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Managing Successful Programmes (MSP) - Review

Views of project professionals for project professionals.

MSP (Managing Successful Programmes), is an established best practice programme management framework, designed to align programmes and projects to organizational strategy and enable enterprise agility. MSP focuses on the delivery of outcomes of benefit, while mitigating risk and actively engaging stakeholders.

MSP consists of a set of principles, themes, and processes that provide a clear roadmap for the programme lifecycle, including larger, more strategic, complex, or multiple projects (, 2022).


Overall Rating

A very engaging and interesting framework for any P3M professional regardless of whether you are Project, Portfolio or Programme orientated.

Well delivered (depending on your provider), well structured, and logical approach to programme management.

You do not need to be an experienced programme manager to successfully complete the course however, you will need to have a good level of project, programme or portfolio experience behind you to keep up with the content.

It is not for the beginner!


Course Content

I was provided with a copy of the latest edition of the MSP publication ahead of the course, which was a real advantage. It is broken down into three sections:

  • Principles

  • Themes

  • Processes

They must be followed in the order presented as they lead into each other, basically drilling down to the next level of detail for each element.

The difficulty with the structure is that some of the elements of the programme repeat in more then one section e.g. risk appears in multiple themes and multiple processes. You could say this is obvious as this is the reality of programme delivery, however it makes following the logic of the framework very difficult for anyone new to it.

The courses are offered as Fundamentals (3 days) and Practitioner (2 days) which can be taken separately or as a 5 day course. Although there is obvious benefit of continuing through both stages directly whilst the fundamentals is fresh in your mind as you start the practitioner session, but it is dependant on your own individual learning style as to whether this is a preferred route.



There is a final exam at the end of each stage, both of which are heavily reliant on your knowledge of the handbook and framework therefore, being able to segregate elements of each theme and process is essential but tricky.

Foundation exam

1 hour

Closed book

60 multiple choice questions

60% pass mark (34 correct answers)

Practitioner exam

2 1/2 hour

Open book (MSP publication only, can be annotated)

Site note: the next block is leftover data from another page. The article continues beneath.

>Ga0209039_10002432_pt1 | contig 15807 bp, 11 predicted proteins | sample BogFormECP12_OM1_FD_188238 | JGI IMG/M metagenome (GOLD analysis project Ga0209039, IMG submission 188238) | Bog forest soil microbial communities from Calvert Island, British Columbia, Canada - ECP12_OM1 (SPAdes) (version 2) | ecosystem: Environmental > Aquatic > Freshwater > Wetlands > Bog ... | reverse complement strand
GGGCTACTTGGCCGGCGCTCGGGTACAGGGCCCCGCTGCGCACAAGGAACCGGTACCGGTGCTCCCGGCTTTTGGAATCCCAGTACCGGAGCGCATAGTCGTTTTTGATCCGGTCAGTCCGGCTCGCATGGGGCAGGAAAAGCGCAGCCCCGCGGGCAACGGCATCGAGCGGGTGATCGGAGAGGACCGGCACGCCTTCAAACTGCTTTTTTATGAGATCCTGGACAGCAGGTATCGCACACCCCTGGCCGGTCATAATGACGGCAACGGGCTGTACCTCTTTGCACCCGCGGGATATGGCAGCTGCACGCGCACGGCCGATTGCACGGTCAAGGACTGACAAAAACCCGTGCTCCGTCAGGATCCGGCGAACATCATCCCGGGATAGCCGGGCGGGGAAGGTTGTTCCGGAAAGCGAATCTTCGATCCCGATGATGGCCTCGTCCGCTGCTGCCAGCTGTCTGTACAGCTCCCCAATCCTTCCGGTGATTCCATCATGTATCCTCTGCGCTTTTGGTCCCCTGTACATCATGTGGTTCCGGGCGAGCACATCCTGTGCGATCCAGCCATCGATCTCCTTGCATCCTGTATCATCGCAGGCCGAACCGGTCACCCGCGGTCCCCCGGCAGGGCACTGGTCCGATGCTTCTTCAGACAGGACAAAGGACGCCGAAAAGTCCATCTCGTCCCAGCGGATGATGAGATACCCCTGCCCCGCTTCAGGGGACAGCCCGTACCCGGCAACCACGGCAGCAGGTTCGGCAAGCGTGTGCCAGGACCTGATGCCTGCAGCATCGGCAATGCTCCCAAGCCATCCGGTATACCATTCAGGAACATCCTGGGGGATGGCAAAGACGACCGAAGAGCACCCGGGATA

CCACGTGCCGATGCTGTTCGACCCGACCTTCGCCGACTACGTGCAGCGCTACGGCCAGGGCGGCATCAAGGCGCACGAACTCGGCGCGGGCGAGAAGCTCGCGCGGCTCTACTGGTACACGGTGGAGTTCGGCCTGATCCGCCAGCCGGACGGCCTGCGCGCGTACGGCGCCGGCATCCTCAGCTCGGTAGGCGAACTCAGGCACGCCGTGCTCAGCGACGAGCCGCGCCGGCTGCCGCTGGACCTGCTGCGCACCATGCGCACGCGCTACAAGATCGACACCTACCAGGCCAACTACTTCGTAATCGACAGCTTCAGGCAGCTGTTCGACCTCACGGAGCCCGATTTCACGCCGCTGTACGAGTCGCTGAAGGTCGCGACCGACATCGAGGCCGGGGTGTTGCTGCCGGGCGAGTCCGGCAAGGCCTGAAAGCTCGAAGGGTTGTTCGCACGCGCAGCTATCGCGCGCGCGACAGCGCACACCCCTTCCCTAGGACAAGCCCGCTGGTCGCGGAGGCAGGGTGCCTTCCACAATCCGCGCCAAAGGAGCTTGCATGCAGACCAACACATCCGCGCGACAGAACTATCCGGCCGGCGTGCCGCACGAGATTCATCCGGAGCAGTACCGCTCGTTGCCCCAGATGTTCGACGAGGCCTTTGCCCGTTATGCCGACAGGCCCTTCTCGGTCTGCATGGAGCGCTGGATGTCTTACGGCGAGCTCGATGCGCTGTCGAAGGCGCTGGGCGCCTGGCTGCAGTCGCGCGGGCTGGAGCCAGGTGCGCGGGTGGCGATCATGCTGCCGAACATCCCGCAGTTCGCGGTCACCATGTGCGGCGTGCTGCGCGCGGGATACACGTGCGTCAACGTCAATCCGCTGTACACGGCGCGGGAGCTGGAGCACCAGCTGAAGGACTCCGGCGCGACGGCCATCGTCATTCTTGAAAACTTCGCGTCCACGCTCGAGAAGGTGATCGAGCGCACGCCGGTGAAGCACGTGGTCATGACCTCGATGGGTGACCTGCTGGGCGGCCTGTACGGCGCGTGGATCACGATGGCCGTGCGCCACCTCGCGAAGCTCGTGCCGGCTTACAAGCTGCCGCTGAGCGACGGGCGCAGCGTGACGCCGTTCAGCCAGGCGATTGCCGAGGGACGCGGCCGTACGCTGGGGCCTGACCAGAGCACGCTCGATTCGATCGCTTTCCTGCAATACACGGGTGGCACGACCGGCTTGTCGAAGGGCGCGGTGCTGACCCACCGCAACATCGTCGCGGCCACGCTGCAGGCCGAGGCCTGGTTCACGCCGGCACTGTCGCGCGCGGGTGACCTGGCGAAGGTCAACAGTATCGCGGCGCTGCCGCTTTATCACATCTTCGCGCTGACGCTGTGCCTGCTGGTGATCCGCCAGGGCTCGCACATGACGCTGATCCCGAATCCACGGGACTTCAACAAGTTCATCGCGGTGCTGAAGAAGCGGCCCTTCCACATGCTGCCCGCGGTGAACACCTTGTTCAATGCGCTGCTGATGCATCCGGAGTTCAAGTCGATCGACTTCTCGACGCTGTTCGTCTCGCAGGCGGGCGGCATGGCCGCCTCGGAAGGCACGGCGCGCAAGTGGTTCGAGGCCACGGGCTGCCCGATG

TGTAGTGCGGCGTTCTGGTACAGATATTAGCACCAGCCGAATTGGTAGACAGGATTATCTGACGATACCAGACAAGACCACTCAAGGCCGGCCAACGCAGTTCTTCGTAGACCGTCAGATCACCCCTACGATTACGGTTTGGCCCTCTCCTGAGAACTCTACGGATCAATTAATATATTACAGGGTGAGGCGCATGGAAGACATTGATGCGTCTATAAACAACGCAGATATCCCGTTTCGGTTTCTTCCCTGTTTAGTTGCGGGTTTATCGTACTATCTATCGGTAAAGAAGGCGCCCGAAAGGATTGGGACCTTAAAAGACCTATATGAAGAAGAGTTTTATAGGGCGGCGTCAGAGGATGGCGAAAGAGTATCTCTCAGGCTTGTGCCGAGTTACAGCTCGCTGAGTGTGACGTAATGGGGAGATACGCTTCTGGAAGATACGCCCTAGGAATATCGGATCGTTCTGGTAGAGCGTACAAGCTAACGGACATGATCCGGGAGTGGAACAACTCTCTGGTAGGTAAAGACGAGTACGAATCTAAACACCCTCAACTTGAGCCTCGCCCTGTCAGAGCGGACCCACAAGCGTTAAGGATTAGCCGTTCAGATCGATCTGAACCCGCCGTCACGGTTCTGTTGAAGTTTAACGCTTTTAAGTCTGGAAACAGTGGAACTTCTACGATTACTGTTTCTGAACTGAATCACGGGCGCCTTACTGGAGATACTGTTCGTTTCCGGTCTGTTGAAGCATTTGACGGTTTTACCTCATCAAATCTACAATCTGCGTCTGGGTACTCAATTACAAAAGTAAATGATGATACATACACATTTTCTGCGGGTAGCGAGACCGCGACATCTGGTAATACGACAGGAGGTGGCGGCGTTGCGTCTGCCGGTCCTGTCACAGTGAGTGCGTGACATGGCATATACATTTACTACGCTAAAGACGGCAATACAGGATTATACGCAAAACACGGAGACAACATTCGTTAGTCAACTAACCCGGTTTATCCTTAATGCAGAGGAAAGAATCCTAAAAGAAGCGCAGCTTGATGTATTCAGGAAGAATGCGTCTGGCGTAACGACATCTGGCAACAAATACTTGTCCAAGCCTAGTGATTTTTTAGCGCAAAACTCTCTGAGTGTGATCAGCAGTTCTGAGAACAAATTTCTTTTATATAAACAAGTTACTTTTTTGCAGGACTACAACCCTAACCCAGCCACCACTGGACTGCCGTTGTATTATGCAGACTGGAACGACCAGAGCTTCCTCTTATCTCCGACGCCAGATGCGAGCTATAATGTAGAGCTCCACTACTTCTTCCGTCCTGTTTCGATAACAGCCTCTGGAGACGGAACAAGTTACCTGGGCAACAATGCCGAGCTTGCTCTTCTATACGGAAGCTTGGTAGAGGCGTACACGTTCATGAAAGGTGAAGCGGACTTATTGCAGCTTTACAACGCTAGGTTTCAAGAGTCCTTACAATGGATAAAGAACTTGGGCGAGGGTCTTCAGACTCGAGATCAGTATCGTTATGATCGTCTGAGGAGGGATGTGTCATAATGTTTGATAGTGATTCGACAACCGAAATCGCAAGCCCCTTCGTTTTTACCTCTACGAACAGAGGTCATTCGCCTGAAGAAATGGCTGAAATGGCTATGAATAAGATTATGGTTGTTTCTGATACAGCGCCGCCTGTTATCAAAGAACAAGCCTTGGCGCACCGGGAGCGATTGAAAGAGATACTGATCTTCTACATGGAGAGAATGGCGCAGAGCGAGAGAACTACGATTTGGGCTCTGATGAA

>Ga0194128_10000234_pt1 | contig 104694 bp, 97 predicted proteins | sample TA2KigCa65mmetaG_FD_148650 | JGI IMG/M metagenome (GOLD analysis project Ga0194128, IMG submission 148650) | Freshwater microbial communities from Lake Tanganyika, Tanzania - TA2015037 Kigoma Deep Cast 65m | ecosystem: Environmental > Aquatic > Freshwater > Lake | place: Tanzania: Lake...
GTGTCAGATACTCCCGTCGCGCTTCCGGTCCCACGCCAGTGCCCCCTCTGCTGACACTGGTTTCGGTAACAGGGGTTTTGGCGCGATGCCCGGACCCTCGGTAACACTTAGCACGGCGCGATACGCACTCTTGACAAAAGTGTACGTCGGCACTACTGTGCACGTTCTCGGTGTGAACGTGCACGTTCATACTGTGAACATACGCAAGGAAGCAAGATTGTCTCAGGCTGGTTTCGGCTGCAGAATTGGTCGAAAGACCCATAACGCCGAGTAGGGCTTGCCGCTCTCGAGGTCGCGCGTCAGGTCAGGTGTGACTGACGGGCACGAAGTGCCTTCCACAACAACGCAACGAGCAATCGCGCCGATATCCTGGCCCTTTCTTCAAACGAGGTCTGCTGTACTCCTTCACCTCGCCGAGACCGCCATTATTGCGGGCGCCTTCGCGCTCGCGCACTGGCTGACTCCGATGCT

70 multiple choice questions

60% pass mark (42 correct answers)

I completed the exams online by proctor. Although the exams are multiple choice I found the difficulty with them is that many of the options given for answers could be correct. Therefore unless you have the manual imprinted in your memory (which is unlikely) you will need to rely on your experience to establish the most appropriate, thus correct, answer.

However although the Axelos guidance states a prerequisite that the you must pass the Foundation before sitting the Practitioner exam it does not restrict you from continuing your study of the programme, in fact you can complete the programme for both without taking an exam as long as you have the exams booked. Positive is that you don't need to prove you have passed the Foundation before progressing to Practitioner.

This is important as booking suitable slots for the exams online was frustrating and unless you are willing to take an exam at wholly unsociable hours it was impossible to complete them in a timely manner to support continuation of studies.


Course Delivery

I completed the course through, whom I would recommend as a provider. The course was a hybrid delivery, a mix of in-class and remote attendees (I was remote). The course leader was extremely knowledgeable in the MSP framework and therefore delivered the course extremely well, in a logical manner, which I found easy to follow despite not being in the classroom. Each day was kept on schedule whilst at the same time ensuring the content was understood.

Tasks were given as 'homework' each evening but were more of ensuring the day had been understood then additional learning therefore, not too taxing, but be ready for your evenings to be disrupted!



As with any theoretical model or framework rarely does it align directly with 'real life' situations therefore will always need to be taken in such a context. In other words it is a great framework to guide the PM through programme delivery but will need to be tailored to individual programme needs.

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